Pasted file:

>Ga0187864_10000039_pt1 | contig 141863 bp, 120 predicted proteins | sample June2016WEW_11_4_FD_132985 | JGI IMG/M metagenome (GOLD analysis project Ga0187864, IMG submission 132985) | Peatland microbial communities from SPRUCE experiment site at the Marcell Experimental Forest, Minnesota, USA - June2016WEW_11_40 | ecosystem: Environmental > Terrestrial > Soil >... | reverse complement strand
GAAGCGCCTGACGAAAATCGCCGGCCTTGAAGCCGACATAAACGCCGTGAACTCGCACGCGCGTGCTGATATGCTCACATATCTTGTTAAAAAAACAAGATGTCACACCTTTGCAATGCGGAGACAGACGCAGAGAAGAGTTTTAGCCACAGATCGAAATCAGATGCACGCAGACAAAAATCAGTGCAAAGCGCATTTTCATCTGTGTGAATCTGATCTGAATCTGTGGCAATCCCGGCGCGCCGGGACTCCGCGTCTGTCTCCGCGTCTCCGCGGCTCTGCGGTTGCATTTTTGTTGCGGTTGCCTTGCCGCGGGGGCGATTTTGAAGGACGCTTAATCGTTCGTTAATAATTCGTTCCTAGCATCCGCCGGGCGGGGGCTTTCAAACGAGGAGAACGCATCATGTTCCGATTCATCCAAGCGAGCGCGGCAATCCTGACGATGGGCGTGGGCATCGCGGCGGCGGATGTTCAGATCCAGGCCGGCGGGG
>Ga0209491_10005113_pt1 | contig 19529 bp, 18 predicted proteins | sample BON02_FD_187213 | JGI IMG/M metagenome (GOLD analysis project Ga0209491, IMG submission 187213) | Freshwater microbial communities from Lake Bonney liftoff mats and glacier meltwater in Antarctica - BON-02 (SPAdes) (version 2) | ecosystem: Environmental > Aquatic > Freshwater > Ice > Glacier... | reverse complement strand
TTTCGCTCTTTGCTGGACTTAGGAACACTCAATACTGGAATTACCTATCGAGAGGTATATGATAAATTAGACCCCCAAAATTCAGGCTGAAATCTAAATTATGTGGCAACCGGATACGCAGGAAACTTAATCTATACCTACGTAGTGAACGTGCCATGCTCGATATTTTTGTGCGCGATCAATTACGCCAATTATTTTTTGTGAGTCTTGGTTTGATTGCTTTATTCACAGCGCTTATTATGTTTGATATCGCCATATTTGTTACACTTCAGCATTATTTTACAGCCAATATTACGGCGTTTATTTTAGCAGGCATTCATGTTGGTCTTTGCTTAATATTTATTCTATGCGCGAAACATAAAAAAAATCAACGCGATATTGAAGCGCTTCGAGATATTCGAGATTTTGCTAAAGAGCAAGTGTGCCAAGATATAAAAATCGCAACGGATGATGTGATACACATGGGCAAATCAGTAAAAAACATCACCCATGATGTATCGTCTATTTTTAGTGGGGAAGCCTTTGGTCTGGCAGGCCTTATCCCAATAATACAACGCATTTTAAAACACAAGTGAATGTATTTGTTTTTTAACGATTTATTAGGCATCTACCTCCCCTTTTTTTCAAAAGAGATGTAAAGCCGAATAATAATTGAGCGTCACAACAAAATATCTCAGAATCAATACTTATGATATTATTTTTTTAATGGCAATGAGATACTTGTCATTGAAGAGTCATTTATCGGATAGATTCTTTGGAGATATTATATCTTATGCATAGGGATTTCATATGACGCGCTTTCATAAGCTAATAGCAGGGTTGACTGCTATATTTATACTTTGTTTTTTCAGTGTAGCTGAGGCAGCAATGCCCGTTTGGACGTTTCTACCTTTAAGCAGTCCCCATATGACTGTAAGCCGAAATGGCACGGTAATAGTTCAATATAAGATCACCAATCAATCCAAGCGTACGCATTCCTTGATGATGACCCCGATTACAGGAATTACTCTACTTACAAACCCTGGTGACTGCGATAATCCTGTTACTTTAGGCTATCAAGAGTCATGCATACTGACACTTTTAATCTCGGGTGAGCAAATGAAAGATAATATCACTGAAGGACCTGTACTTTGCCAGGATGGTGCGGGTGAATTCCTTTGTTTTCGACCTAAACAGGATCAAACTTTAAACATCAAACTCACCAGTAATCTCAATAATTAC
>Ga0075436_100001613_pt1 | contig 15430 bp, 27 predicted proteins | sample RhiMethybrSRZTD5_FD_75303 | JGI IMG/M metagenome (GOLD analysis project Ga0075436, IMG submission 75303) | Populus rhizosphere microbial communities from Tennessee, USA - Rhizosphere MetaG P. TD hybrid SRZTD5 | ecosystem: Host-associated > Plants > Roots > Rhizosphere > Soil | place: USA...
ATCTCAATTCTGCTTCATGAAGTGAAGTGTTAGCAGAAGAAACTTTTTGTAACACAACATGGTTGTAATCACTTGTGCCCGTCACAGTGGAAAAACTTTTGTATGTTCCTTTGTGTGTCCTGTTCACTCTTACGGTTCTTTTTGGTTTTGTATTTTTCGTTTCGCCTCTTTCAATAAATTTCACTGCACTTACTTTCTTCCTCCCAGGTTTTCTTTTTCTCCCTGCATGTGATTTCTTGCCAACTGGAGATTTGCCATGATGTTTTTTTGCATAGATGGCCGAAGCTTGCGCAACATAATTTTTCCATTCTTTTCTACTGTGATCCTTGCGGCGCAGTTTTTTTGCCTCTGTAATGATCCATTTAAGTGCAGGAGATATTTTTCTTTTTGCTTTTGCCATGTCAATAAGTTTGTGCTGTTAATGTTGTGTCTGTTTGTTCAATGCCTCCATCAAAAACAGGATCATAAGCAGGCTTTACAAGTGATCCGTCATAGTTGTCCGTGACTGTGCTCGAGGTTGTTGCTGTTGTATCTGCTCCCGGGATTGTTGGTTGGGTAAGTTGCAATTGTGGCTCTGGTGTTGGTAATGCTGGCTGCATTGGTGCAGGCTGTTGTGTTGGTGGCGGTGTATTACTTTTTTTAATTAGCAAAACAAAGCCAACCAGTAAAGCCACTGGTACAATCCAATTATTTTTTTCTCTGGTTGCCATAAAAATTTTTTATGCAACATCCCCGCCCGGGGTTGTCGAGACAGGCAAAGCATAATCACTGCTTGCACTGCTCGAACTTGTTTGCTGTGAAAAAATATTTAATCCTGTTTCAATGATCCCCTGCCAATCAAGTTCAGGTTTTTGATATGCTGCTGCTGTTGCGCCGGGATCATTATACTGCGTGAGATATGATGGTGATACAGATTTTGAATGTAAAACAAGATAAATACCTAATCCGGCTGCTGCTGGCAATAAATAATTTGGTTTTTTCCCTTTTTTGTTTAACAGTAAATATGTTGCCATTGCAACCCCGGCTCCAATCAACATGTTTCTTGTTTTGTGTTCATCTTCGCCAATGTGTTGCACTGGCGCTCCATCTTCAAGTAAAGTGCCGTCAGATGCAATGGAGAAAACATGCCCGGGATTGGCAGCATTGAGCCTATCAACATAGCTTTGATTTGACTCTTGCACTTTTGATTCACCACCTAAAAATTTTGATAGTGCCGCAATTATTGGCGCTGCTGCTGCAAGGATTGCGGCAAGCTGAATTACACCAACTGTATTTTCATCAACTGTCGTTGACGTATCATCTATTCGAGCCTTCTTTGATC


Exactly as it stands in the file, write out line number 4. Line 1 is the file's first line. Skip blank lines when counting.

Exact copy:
TTTCGCTCTTTGCTGGACTTAGGAACACTCAATACTGGAATTACCTATCGAGAGGTATATGATAAATTAGACCCCCAAAATTCAGGCTGAAATCTAAATTATGTGGCAACCGGATACGCAGGAAACTTAATCTATACCTACGTAGTGAACGTGCCATGCTCGATATTTTTGTGCGCGATCAATTACGCCAATTATTTTTTGTGAGTCTTGGTTTGATTGCTTTATTCACAGCGCTTATTATGTTTGATATCGCCATATTTGTTACACTTCAGCATTATTTTACAGCCAATATTACGGCGTTTATTTTAGCAGGCATTCATGTTGGTCTTTGCTTAATATTTATTCTATGCGCGAAACATAAAAAAAATCAACGCGATATTGAAGCGCTTCGAGATATTCGAGATTTTGCTAAAGAGCAAGTGTGCCAAGATATAAAAATCGCAACGGATGATGTGATACACATGGGCAAATCAGTAAAAAACATCACCCATGATGTATCGTCTATTTTTAGTGGGGAAGCCTTTGGTCTGGCAGGCCTTATCCCAATAATACAACGCATTTTAAAACACAAGTGAATGTATTTGTTTTTTAACGATTTATTAGGCATCTACCTCCCCTTTTTTTCAAAAGAGATGTAAAGCCGAATAATAATTGAGCGTCACAACAAAATATCTCAGAATCAATACTTATGATATTATTTTTTTAATGGCAATGAGATACTTGTCATTGAAGAGTCATTTATCGGATAGATTCTTTGGAGATATTATATCTTATGCATAGGGATTTCATATGACGCGCTTTCATAAGCTAATAGCAGGGTTGACTGCTATATTTATACTTTGTTTTTTCAGTGTAGCTGAGGCAGCAATGCCCGTTTGGACGTTTCTACCTTTAAGCAGTCCCCATATGACTGTAAGCCGAAATGGCACGGTAATAGTTCAATATAAGATCACCAATCAATCCAAGCGTACGCATTCCTTGATGATGACCCCGATTACAGGAATTACTCTACTTACAAACCCTGGTGACTGCGATAATCCTGTTACTTTAGGCTATCAAGAGTCATGCATACTGACACTTTTAATCTCGGGTGAGCAAATGAAAGATAATATCACTGAAGGACCTGTACTTTGCCAGGATGGTGCGGGTGAATTCCTTTGTTTTCGACCTAAACAGGATCAAACTTTAAACATCAAACTCACCAGTAATCTCAATAATTAC